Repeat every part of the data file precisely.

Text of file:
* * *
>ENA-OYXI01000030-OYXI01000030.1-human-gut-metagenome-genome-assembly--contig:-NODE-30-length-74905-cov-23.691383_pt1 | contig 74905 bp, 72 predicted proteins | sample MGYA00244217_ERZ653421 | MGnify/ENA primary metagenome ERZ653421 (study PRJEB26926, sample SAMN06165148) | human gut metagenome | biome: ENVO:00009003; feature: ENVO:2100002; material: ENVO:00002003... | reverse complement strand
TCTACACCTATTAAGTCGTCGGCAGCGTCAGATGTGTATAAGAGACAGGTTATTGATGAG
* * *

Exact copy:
>ENA-OYXI01000030-OYXI01000030.1-human-gut-metagenome-genome-assembly--contig:-NODE-30-length-74905-cov-23.691383_pt1 | contig 74905 bp, 72 predicted proteins | sample MGYA00244217_ERZ653421 | MGnify/ENA primary metagenome ERZ653421 (study PRJEB26926, sample SAMN06165148) | human gut metagenome | biome: ENVO:00009003; feature: ENVO:2100002; material: ENVO:00002003... | reverse complement strand
TCTACACCTATTAAGTCGTCGGCAGCGTCAGATGTGTATAAGAGACAGGTTATTGATGAG